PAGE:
WASHINGTON — The U.S. House of Representatives passed a bill Friday that would designate per- and polyfluoroalkyl (PFAS) chemicals as hazardous substances and it would set a national drinking water regulation.
The bill, called PFAS Action Act of 2019, was introduced by three Michigan members of congress: Rep. Debbie Dingell (D-Detroit), Rep. Fred Upton (R-St. Joseph) and Rep. Dan Kildee (D-Flint).
The House voted 247-159 to approve it—223 Democrats and 24 Republicans.
PFAS contaminants are an emerging environmental concern. They are compounds that are used by industries such as tanneries, metal platers and clothing manufacturers.
The bill would require the Environmental Protection Agency to designate PFAS a hazardous substance under the federal Superfund law, which would allow the EPA to clean up up contaminated sites.
The contaminants have been a focus in Michigan ever since they were discovered in drinking water wells in Northern Kent County in 2017. They had seeped into the groundwater after decades after Wolverine Worldwide dumped waste decades before in a nearby landfill. Wolverine is paying nearly $70 million to the townships of Plainfield and Algoma in a settlement over the contamination.
State officials then ramped up efforts to determine the scope of PFAS contamination in Michigan. The Michigan Department of Environment, Great Lakes and Energy spent a year testing community, school, child care and tribal water supplies. The $1.7 million study found that 90% of water supplies across the state showed no detection of PFAS.
Only the city of Parchment and Robinson Elementary School near Grand Haven had test results exceeding the U.S. Environmental Protection Agency's lifetime advisory of 70 parts per trillion (ppt).
The city of Parchment is in Upton's district.
“Right in our backyard, the city of Parchment, Michigan became ground zero for PFAS contamination. This issue is serious, and today Congress took action to better protect our communities from PFAS by passing the bipartisan PFAS Action Act,” Upton said in a statement, which explained that the legislation will allow the EPA to clean up sites in Michigan and nationwide.
"Parchment made it perfectly clear that we need an all-hands-on deck to protect our families, drinking water, and environment, and I will continue to work with my colleagues on both sides of the aisle to address this challenge across the nation,” he said.
Likewise, Robinson Elementary School is represented by congressman Bill Huizenga (R-Zeeland). He said that West Michigan, in particular, has seen the negative impact of PFAS, which is why he voted to approve the bill.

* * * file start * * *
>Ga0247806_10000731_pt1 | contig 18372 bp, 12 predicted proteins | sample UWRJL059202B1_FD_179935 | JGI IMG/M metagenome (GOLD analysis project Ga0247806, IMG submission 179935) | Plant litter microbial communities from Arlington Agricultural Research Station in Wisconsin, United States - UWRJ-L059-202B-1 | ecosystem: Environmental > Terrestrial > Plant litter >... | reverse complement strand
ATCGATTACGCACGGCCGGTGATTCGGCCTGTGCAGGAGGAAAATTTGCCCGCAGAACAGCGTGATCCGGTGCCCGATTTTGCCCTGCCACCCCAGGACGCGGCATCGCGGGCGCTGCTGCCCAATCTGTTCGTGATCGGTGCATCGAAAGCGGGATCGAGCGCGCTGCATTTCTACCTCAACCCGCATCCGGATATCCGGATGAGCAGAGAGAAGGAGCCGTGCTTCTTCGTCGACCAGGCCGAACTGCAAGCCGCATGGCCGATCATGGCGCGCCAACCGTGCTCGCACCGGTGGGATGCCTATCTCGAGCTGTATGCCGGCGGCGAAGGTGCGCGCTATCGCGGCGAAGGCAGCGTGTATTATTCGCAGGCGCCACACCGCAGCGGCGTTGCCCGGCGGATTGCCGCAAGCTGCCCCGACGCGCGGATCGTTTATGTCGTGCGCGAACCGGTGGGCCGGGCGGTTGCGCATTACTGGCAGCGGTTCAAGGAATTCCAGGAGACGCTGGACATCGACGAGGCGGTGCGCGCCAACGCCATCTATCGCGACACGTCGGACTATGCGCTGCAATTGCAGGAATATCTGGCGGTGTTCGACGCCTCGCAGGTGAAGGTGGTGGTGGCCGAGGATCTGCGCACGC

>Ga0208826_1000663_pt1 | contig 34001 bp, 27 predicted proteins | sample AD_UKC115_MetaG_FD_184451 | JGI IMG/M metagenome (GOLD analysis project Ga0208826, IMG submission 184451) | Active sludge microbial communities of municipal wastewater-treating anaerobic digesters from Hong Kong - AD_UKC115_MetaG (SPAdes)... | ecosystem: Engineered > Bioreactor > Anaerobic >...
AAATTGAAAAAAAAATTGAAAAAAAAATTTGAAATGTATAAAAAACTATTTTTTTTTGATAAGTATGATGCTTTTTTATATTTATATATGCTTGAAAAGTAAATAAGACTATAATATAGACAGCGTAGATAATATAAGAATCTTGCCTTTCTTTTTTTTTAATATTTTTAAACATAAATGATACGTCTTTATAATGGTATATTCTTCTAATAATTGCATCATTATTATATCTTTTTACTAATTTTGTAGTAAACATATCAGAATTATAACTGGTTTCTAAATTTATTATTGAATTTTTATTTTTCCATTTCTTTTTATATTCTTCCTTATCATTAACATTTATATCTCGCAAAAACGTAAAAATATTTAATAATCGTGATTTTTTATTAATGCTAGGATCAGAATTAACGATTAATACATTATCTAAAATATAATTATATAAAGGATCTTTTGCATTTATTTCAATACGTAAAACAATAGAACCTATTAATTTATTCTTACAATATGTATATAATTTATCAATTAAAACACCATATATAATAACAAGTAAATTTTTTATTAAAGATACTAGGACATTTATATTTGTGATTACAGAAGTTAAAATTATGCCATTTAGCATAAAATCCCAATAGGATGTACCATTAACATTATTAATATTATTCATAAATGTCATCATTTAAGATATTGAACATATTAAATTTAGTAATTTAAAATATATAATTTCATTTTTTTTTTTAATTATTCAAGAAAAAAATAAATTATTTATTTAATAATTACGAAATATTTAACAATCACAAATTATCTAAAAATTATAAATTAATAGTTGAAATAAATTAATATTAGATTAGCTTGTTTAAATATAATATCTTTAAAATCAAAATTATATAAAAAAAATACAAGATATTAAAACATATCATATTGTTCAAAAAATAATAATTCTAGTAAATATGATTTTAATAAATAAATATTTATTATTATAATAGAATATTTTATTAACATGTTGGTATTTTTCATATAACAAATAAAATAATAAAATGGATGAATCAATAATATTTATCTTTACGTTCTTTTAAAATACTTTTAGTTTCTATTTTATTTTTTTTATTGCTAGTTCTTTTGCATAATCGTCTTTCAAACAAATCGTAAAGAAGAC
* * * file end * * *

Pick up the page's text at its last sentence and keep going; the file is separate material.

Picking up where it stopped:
“While I don’t agree with every facet of this bill, the science behind the threat posed by PFAS is clear. As the EPA continues working on measures to address this hazardous ‘forever’ chemical, it is critical for Congress to work in a bipartisan manner to protect West Michigan, the Great Lakes, and communities across the nation from contamination," he said in a statement. "This includes supporting the advancement of research and potential large scale decontamination efforts. Michigan has been at the forefront of PFAS testing and I remain concerned that other communities will be impacted similarly to what we have seen here in West Michigan.”
Rep. Justin Amash (I-Grand Rapids), who represents the area in northern Kent County that was a hotbed for PFAS, voted against the bill saying he believe it would have "unintended consequences."
"The federal government has a role in addressing the proliferation and consequences of PFAS, and the EPA has considerable authority to respond to pollutants under current law," he said in a statement. The congressman pointed to December's National Defense Authorization Act as evidence of bipartisan support for the government to respond to PFAS. He said, though, H.R. 535 was not drafted as "consensus legislation."
"The bill’s approach seriously risks creating unintended consequences for human welfare, such as by preventing the development of new, safer chemicals while allowing existing PFAS to continue to be manufactured. Regulations should be supported by current science," he said.
Rep. John Moolenaar, a Republican who represents Michigan's 4th district, also voted against the bill.
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